Bill English's recent-ish unverified, careless and actually just incorrect claim that unemployed young New Zealanders are unable to find and hold down a job because the can't pass a drug test has been weighing on me. Every now and again, the memory of it pops back into my mind and a seething anger rises from within that our grey-flannel Prime Minister could be so dismissive, careless, and so damn ready to throw young people under the bus.
So this Fast Five is dedicated to our youth. Those people who give me hope, who are our future, who are smart and accepting and hell of a lot more woke than I could ever claim to be as a youngster. Those people who have human foibles (just like the rest of us), whose voices should be heard....
1. A few days ago I had the happy fortune to discover Howard Hwang. In 2001, Howard found some notoriety for his piece in the publication LA Youth entitled Why museums suck. And I have to say it's pretty freakin amazing and well worth a read. An exert:
The Getty has art of naked people all over the place; naked people on horses, naked men wearing helmets, naked women on rocks, a naked woman with a piece of cloth across her lap—they were pretty graphic sculptures. I don’t get it, why would a naked man wear a protective helmet when he should be protecting something more important? I wouldn’t say it’s bad art, because those artists sculpted pretty good—it’s just boring. Actually, that’s the whole problem with museums—who cares? How many times have you seen a bunch of teens decide to hang out at a museum? Never, unless they’re nerds.
He did make some allowances for the LA Natural History Museum, saying "Overall, I have to say that I still think most museums suck. Every single one should be improved, even the Skirball. You have to make it hands-on and interactive. All you museum people should go over to the Natural History Museum. This is a great museum because it covers so many time periods."
11 years later in 2012, MIKE MURAWSKI from Art Museum Teaching tracked down the then 26 Howard to discuss his 2001 piece in Epilogue: why museums don't suck - connecting with Howard Hwang. It's safe to say that Howard had a much more positive and healthy relationship with museums in his adulthood but he reflected on the difficulty he had paying attention as a teenager. This isn't a unique conundrum - we've all seen (and been) the glazed eyes, the wandering mind, the fidgety hands and feet. Lets not ignore the Howards out there. And while it may offend our museumy sensibilities, we need to care deeply about the people who ask "who cares?"
2. So yes, teens. I feel like teens are often a forgotten or ignored demographic. We care a lot about families, as we should. We care a lot about the young children, as we should. But the way teens interact with our spaces is different and important and potentially a great untapped resource. I have an un-researched and uninformed belief, but a belief nonetheless, that this younger generation have brains that we need. I believe that the internet creates and fosters minds that inherently see interconnection. Innovations in that wonderful thing known as *linked open data* riffs on this idea - that the world and everything that exists in it is connected in a great web of relationships, inter-dependencies and cause and effect. Those who live in and on the web know this inherently - it's the YouTube black hole, the Reddit rabbit hole. One thing naturally leads to the other.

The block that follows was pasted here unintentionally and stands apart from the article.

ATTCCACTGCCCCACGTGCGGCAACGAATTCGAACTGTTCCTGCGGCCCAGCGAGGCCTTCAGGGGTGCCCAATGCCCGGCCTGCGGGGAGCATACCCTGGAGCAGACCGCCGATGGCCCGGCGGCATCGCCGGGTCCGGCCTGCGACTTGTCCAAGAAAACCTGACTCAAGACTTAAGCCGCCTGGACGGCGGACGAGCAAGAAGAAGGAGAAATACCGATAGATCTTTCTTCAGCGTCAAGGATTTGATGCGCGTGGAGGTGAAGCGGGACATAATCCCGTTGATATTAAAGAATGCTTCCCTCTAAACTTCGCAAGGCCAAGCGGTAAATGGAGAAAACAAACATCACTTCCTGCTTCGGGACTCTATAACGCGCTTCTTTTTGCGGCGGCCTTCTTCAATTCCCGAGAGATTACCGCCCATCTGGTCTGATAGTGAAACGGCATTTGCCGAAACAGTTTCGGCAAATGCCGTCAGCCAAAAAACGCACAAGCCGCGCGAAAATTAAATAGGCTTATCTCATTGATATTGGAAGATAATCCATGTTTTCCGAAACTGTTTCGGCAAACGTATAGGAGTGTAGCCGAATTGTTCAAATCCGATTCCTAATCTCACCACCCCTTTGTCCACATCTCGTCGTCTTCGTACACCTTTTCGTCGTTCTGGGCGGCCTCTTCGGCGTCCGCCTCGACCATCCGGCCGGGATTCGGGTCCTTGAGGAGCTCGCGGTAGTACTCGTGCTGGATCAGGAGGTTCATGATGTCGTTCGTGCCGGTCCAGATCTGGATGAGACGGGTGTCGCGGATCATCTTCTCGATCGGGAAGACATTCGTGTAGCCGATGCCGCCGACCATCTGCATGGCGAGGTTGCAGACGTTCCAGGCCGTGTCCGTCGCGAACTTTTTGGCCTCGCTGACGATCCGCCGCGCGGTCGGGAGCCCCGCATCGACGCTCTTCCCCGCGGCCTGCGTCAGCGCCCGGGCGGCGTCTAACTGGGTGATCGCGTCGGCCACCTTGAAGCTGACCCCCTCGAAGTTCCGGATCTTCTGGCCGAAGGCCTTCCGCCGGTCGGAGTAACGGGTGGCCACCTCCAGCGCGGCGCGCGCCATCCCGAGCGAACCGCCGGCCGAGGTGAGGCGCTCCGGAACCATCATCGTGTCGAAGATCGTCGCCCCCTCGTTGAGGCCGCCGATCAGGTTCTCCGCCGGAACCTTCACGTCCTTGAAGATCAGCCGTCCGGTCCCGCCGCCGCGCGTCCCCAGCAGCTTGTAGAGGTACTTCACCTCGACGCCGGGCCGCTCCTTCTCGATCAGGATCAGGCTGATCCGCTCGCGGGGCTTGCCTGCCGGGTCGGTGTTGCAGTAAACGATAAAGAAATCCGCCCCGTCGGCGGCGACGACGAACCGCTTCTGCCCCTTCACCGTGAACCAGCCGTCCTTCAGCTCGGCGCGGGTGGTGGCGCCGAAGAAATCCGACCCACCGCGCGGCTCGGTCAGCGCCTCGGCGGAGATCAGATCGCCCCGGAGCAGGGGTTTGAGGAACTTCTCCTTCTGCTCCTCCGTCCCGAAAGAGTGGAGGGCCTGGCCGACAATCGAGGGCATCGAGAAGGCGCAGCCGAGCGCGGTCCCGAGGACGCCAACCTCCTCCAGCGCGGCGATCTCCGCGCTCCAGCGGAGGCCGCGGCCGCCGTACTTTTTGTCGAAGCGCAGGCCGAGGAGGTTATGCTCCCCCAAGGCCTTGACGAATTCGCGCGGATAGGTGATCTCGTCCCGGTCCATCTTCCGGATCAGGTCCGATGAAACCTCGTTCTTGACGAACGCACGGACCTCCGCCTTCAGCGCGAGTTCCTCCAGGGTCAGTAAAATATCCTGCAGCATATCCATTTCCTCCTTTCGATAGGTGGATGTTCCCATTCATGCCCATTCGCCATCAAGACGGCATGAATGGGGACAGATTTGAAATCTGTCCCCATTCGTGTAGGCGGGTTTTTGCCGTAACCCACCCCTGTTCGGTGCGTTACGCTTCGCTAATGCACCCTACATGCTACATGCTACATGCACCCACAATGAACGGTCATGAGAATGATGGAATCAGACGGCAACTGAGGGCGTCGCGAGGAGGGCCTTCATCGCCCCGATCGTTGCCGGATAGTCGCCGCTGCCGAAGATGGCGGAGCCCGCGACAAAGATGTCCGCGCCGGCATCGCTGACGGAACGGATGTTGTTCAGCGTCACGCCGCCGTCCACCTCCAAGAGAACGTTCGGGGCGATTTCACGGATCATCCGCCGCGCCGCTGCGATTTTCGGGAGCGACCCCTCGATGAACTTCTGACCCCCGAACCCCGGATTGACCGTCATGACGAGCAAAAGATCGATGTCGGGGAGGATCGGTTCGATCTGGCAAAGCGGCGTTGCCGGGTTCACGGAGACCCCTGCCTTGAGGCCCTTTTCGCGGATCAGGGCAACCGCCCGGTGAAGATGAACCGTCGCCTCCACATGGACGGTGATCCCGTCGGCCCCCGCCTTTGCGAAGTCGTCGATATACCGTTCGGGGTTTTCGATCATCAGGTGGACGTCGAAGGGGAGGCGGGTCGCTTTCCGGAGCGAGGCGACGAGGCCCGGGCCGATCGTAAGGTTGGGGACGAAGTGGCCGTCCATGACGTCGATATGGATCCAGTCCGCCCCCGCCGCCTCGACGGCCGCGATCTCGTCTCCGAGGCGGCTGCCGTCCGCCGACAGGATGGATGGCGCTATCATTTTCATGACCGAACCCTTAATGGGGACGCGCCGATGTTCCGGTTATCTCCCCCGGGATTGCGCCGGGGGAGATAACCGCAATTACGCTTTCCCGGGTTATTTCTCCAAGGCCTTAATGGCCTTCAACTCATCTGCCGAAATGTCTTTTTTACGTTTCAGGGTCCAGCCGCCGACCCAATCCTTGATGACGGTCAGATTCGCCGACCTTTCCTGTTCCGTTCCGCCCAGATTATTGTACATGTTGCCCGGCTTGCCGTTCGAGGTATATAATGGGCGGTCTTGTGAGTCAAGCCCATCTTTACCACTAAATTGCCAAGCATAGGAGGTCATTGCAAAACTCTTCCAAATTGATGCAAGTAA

3. So what are some of our organisations doing with this underappreciated group? For one, the Wolverhampton Arts and Culture have something called the Bronze Arts Award which presents young people with "opportunity to further develop [their] art skills and to share [their] personal responses to our collections and exhibitions. Students have the chance to work alongside the gallery’s Learning Team Facilitators and gain experience in working in an alternative education setting."
4. The Whitney Museum's report Room to Rise: The lasting impact of intensive teen programs in art museums opens with Michelle Obama's reflections of the role cultural organisations played in her upbringing and how education programs helped her understand how to exist in that space. A space, she observed, that did not always feel open to all: “There are so many kids in this country who look at places like museums and concert halls and other cultural centers and they think to themselves, well, that’s not a place for me, for someone who looks like me, for someone who comes from my neighborhood.” The question is can art (and museums) change lives? The Whitney says YES.
5. Kids in museums and their Mini Manifesto which includes "challenge your staff to never say ‘No’" which I like. I think for some young people, museum's have 'NO' written all over them - don't touch, no photos, be quiet, no running, no loitering etc etc. Some of these are for good reason but some I see more as a hangover from a more closed-off, elitist time in our history. We are trying but we have a legacy that we must contend with and grapple into submission. I guess the questions always is - what kind of space are we? Who are we here for? Who are our future citizens, researchers, visitors, makers, producers, providers, vendors, collaborators...?
And now for a song that reminds me of my youth...